Mark Skilton    Copyright 2019  ©

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From research in the writing of the “Building the Digital Enterprise”  Books  - Palgrave macmillan , Author , Prof. Mark Skilton

  1. “Collected experience” is the transactions that are generated by the user activity on mobile devices. Most of this is just transactional tasks specific to the mobile device function (talk, search, photo, text, pay..) – NOT interacting with the place or context.  Contactless payments and wearable / AI alerts are only just emerging but have NO strong connectivity with the person identity+place+usability.
    There is also a large amount of “hidden” passive data collected by the location, cell network data and partner network interactions.    Users may be consciously “aware” of this but often are passive “interactees” with the plethora of mobile apps and content activity being transmitted back to cloud services. Most of this data maybe “ignored” or “sold on” to other uses.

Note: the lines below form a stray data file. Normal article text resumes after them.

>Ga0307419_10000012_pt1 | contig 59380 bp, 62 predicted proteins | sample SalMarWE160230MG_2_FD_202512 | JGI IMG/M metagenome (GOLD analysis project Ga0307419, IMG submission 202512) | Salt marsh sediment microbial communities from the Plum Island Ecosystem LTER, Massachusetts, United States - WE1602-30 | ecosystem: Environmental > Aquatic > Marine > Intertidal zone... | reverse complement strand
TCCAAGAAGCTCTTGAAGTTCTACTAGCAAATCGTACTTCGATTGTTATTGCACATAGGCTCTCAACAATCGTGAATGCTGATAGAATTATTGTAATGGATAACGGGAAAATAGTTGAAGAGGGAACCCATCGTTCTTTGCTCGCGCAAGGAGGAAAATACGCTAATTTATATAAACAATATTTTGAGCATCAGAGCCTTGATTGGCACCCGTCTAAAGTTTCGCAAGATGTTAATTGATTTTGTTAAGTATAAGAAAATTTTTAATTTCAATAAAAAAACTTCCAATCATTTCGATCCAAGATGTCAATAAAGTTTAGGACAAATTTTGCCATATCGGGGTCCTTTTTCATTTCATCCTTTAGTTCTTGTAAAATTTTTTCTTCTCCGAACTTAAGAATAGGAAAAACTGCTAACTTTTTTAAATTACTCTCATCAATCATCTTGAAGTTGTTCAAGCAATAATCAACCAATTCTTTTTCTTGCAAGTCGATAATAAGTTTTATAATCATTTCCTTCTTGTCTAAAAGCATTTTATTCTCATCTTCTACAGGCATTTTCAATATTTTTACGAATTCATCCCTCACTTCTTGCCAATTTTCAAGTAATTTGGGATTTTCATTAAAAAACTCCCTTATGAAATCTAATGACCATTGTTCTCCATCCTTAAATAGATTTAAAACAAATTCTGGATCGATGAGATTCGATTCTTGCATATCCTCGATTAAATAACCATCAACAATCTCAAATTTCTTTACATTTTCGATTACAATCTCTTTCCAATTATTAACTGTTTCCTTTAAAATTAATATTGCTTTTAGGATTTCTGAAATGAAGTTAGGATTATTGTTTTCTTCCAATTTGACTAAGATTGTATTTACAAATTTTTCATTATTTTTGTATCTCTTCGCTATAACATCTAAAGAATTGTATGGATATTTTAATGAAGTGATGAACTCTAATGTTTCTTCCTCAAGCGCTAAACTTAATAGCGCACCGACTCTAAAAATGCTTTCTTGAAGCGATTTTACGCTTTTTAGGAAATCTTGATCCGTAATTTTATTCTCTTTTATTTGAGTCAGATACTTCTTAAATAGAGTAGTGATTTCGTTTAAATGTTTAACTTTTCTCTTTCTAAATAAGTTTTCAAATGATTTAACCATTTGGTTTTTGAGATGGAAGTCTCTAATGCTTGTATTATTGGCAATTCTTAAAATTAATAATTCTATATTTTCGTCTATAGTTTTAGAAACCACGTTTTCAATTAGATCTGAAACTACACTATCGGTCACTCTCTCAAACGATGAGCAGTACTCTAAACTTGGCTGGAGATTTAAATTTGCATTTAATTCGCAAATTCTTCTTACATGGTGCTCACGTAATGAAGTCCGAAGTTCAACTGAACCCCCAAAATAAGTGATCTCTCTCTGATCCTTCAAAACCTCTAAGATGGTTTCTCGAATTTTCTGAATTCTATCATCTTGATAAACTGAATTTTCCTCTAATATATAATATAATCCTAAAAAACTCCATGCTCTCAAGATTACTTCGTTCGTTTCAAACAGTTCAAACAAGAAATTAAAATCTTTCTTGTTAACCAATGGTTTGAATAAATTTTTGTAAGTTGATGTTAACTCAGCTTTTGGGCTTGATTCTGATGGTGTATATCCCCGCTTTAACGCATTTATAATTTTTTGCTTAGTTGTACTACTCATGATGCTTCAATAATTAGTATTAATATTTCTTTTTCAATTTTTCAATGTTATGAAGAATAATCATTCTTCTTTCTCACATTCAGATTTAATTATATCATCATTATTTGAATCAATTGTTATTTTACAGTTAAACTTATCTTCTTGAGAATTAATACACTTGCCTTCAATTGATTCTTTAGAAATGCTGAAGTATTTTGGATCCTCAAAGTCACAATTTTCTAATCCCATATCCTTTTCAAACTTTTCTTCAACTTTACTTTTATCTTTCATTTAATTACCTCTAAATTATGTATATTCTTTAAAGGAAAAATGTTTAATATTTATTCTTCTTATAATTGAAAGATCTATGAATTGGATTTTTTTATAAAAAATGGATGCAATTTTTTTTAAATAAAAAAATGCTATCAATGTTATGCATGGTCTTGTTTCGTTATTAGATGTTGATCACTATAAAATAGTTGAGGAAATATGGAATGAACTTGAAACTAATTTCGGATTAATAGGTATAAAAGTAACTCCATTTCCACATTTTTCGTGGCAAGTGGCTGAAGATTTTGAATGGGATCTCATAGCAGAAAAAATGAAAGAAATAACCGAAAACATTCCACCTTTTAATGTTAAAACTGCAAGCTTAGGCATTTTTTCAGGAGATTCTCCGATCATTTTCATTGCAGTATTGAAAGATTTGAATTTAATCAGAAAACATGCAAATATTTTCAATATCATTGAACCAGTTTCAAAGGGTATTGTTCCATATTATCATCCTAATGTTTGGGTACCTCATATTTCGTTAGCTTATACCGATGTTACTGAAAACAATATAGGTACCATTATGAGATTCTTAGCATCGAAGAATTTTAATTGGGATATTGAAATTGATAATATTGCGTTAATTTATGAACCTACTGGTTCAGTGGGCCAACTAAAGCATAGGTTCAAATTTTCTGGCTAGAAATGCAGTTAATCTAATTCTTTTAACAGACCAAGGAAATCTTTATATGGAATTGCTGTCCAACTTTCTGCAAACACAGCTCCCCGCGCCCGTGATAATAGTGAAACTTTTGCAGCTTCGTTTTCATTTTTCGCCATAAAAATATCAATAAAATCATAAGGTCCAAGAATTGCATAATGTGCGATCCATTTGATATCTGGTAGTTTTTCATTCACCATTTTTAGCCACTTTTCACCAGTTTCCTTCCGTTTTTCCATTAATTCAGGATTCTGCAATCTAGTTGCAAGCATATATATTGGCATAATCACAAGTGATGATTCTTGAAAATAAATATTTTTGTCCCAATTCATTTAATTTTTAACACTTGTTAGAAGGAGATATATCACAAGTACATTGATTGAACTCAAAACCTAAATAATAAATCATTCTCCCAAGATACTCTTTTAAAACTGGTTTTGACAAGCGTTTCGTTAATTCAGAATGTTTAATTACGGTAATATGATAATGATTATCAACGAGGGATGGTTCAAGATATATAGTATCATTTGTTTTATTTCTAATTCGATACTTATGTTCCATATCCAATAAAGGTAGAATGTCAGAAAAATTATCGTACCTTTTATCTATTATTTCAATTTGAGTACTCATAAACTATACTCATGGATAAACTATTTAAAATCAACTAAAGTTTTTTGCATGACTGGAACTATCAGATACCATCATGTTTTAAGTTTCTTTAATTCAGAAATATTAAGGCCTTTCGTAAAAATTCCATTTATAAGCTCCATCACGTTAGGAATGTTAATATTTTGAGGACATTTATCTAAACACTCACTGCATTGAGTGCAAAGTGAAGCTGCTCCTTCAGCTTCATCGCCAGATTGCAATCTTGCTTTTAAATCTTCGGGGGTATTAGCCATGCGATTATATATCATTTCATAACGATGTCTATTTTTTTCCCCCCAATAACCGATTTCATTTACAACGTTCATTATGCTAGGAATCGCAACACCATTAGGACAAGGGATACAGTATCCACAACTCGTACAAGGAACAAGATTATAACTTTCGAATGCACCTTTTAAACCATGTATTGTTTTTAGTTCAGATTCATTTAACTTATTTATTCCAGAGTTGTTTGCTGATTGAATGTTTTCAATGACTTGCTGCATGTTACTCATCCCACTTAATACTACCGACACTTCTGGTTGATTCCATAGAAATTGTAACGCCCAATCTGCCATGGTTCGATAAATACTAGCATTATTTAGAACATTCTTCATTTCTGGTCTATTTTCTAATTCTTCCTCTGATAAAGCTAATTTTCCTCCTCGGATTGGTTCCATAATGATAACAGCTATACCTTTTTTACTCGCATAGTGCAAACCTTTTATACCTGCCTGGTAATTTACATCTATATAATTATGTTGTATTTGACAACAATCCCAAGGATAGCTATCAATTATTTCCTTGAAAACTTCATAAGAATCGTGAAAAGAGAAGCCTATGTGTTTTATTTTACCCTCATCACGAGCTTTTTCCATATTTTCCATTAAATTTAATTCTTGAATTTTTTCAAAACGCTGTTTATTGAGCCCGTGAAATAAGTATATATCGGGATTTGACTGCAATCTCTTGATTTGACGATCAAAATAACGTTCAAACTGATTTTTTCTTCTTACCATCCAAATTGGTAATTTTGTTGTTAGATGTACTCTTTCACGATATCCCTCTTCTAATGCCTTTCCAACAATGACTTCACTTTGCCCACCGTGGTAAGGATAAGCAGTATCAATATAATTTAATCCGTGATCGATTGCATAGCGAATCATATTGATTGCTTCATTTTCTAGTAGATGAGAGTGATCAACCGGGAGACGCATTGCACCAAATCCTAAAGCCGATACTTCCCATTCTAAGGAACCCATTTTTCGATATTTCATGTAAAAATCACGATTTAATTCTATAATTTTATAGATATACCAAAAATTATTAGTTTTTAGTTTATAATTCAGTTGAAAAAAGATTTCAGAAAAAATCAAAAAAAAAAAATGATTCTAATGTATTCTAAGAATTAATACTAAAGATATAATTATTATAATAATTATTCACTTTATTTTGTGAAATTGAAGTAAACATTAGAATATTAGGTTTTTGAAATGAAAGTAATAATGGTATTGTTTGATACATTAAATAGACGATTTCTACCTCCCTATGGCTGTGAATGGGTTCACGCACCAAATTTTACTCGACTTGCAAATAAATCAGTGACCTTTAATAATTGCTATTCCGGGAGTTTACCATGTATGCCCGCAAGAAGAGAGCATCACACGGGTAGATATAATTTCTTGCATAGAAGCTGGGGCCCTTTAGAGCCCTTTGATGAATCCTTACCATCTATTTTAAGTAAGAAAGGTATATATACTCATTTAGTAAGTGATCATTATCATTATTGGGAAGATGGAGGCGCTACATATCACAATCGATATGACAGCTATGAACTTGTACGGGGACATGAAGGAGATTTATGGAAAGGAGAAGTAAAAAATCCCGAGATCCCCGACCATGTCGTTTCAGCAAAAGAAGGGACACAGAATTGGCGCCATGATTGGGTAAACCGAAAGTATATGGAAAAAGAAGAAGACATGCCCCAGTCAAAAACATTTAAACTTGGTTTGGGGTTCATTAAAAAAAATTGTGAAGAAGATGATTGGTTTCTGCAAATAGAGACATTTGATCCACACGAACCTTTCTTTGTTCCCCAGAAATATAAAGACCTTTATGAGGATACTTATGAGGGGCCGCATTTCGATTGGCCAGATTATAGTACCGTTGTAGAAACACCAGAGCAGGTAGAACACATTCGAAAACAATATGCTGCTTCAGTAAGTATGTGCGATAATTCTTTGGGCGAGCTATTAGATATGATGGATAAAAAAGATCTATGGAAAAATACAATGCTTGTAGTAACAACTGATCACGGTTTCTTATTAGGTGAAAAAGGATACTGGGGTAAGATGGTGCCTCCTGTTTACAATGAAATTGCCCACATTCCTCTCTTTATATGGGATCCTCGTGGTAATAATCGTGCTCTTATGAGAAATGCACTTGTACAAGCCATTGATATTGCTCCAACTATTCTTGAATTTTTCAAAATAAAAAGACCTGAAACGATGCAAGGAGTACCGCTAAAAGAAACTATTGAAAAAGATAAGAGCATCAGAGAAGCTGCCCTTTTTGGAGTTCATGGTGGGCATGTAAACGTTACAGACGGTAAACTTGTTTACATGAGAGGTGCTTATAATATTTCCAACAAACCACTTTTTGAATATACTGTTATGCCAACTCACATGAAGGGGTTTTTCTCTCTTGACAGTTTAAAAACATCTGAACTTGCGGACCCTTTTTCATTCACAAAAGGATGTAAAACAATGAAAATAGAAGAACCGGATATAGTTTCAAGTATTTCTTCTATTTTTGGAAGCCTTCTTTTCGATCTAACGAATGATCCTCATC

The other 90% of “white space is the other activities in a typical 24 hour day of human activity (traveling, working, sleep, socialising, eating, learning, chores, nurturing etc) and in parallel simultaneously, there is the “virtual day” and machine and internet time activity that works behind-the-scenes and is multiplicity in nature (concurrently going on) and never sleeps (this means that filtering this “noise” is needed to better improve value of this smorgasbord of opportunities, distractors, and to counter attention challengers from competition and cannibalizers).